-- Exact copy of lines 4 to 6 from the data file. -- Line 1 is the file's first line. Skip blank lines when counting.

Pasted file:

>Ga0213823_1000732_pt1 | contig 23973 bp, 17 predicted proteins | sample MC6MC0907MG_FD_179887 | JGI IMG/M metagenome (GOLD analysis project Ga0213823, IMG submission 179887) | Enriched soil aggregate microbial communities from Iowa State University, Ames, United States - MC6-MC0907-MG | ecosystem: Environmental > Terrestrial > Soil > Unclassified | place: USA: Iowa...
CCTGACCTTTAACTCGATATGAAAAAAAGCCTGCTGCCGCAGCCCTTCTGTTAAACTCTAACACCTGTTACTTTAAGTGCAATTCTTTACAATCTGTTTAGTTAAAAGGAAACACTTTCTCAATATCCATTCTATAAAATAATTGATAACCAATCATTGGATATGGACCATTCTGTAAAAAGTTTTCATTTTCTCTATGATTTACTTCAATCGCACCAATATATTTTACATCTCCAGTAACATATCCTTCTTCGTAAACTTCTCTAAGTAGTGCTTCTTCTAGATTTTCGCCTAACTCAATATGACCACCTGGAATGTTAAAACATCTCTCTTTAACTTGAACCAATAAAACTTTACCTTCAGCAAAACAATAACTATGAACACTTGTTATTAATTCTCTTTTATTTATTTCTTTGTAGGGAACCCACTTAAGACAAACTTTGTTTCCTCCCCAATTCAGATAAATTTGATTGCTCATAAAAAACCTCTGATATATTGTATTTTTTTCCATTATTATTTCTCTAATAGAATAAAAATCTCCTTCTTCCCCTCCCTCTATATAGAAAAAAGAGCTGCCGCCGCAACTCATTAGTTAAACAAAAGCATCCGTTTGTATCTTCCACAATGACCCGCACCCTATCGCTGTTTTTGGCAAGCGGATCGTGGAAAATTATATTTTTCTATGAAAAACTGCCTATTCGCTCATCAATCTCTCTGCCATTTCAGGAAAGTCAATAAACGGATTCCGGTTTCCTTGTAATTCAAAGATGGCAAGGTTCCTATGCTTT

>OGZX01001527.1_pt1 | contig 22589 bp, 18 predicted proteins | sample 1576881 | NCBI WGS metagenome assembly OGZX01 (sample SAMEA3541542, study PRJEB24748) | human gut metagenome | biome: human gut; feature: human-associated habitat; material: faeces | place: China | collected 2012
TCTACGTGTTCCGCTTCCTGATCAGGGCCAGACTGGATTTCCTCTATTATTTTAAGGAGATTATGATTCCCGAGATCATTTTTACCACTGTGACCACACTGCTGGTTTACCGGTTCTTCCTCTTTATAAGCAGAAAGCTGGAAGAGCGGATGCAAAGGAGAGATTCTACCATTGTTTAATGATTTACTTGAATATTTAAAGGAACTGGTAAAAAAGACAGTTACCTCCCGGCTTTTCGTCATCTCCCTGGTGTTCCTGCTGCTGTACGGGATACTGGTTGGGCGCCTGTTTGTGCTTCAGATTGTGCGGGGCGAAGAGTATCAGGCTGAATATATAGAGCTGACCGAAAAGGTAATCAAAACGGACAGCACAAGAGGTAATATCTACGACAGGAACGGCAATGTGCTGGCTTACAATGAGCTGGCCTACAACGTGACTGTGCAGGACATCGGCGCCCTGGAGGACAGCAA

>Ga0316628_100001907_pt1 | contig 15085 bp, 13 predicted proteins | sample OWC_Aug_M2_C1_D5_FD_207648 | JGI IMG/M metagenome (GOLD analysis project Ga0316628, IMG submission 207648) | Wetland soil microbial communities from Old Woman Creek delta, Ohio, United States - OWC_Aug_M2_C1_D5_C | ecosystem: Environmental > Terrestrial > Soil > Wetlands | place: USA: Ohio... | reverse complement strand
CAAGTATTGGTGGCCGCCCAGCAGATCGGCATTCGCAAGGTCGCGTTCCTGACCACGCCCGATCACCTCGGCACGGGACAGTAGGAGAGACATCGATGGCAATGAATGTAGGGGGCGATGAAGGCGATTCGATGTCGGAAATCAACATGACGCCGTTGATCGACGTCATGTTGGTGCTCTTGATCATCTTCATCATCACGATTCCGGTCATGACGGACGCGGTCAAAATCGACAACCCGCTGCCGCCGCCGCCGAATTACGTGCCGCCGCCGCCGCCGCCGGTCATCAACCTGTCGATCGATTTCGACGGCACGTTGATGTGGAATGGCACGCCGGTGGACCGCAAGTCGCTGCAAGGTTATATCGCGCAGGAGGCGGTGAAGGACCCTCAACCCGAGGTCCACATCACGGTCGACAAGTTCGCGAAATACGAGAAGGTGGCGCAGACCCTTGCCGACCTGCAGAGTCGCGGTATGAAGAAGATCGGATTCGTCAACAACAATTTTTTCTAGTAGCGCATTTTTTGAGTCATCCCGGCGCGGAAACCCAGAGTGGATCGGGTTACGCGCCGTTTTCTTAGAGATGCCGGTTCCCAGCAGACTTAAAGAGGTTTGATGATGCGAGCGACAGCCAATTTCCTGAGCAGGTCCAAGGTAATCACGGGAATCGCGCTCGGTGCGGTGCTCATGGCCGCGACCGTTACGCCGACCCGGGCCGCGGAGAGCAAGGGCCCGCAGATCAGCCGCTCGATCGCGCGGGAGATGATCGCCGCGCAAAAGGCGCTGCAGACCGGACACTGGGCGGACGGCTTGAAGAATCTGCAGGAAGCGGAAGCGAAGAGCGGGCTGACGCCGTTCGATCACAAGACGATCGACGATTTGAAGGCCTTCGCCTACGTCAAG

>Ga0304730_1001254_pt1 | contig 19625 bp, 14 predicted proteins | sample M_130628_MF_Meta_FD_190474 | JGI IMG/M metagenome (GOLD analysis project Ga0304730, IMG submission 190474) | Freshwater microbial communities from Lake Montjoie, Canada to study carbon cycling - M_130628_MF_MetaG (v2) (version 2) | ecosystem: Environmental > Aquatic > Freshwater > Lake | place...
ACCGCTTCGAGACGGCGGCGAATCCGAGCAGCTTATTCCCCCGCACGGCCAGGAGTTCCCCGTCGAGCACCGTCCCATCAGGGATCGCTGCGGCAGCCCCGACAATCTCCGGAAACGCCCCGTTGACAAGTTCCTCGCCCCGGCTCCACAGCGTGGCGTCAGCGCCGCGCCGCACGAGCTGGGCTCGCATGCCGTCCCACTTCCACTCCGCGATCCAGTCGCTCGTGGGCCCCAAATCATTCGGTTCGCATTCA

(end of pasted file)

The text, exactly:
TCTACGTGTTCCGCTTCCTGATCAGGGCCAGACTGGATTTCCTCTATTATTTTAAGGAGATTATGATTCCCGAGATCATTTTTACCACTGTGACCACACTGCTGGTTTACCGGTTCTTCCTCTTTATAAGCAGAAAGCTGGAAGAGCGGATGCAAAGGAGAGATTCTACCATTGTTTAATGATTTACTTGAATATTTAAAGGAACTGGTAAAAAAGACAGTTACCTCCCGGCTTTTCGTCATCTCCCTGGTGTTCCTGCTGCTGTACGGGATACTGGTTGGGCGCCTGTTTGTGCTTCAGATTGTGCGGGGCGAAGAGTATCAGGCTGAATATATAGAGCTGACCGAAAAGGTAATCAAAACGGACAGCACAAGAGGTAATATCTACGACAGGAACGGCAATGTGCTGGCTTACAATGAGCTGGCCTACAACGTGACTGTGCAGGACATCGGCGCCCTGGAGGACAGCAA

>Ga0316628_100001907_pt1 | contig 15085 bp, 13 predicted proteins | sample OWC_Aug_M2_C1_D5_FD_207648 | JGI IMG/M metagenome (GOLD analysis project Ga0316628, IMG submission 207648) | Wetland soil microbial communities from Old Woman Creek delta, Ohio, United States - OWC_Aug_M2_C1_D5_C | ecosystem: Environmental > Terrestrial > Soil > Wetlands | place: USA: Ohio... | reverse complement strand
CAAGTATTGGTGGCCGCCCAGCAGATCGGCATTCGCAAGGTCGCGTTCCTGACCACGCCCGATCACCTCGGCACGGGACAGTAGGAGAGACATCGATGGCAATGAATGTAGGGGGCGATGAAGGCGATTCGATGTCGGAAATCAACATGACGCCGTTGATCGACGTCATGTTGGTGCTCTTGATCATCTTCATCATCACGATTCCGGTCATGACGGACGCGGTCAAAATCGACAACCCGCTGCCGCCGCCGCCGAATTACGTGCCGCCGCCGCCGCCGCCGGTCATCAACCTGTCGATCGATTTCGACGGCACGTTGATGTGGAATGGCACGCCGGTGGACCGCAAGTCGCTGCAAGGTTATATCGCGCAGGAGGCGGTGAAGGACCCTCAACCCGAGGTCCACATCACGGTCGACAAGTTCGCGAAATACGAGAAGGTGGCGCAGACCCTTGCCGACCTGCAGAGTCGCGGTATGAAGAAGATCGGATTCGTCAACAACAATTTTTTCTAGTAGCGCATTTTTTGAGTCATCCCGGCGCGGAAACCCAGAGTGGATCGGGTTACGCGCCGTTTTCTTAGAGATGCCGGTTCCCAGCAGACTTAAAGAGGTTTGATGATGCGAGCGACAGCCAATTTCCTGAGCAGGTCCAAGGTAATCACGGGAATCGCGCTCGGTGCGGTGCTCATGGCCGCGACCGTTACGCCGACCCGGGCCGCGGAGAGCAAGGGCCCGCAGATCAGCCGCTCGATCGCGCGGGAGATGATCGCCGCGCAAAAGGCGCTGCAGACCGGACACTGGGCGGACGGCTTGAAGAATCTGCAGGAAGCGGAAGCGAAGAGCGGGCTGACGCCGTTCGATCACAAGACGATCGACGATTTGAAGGCCTTCGCCTACGTCAAG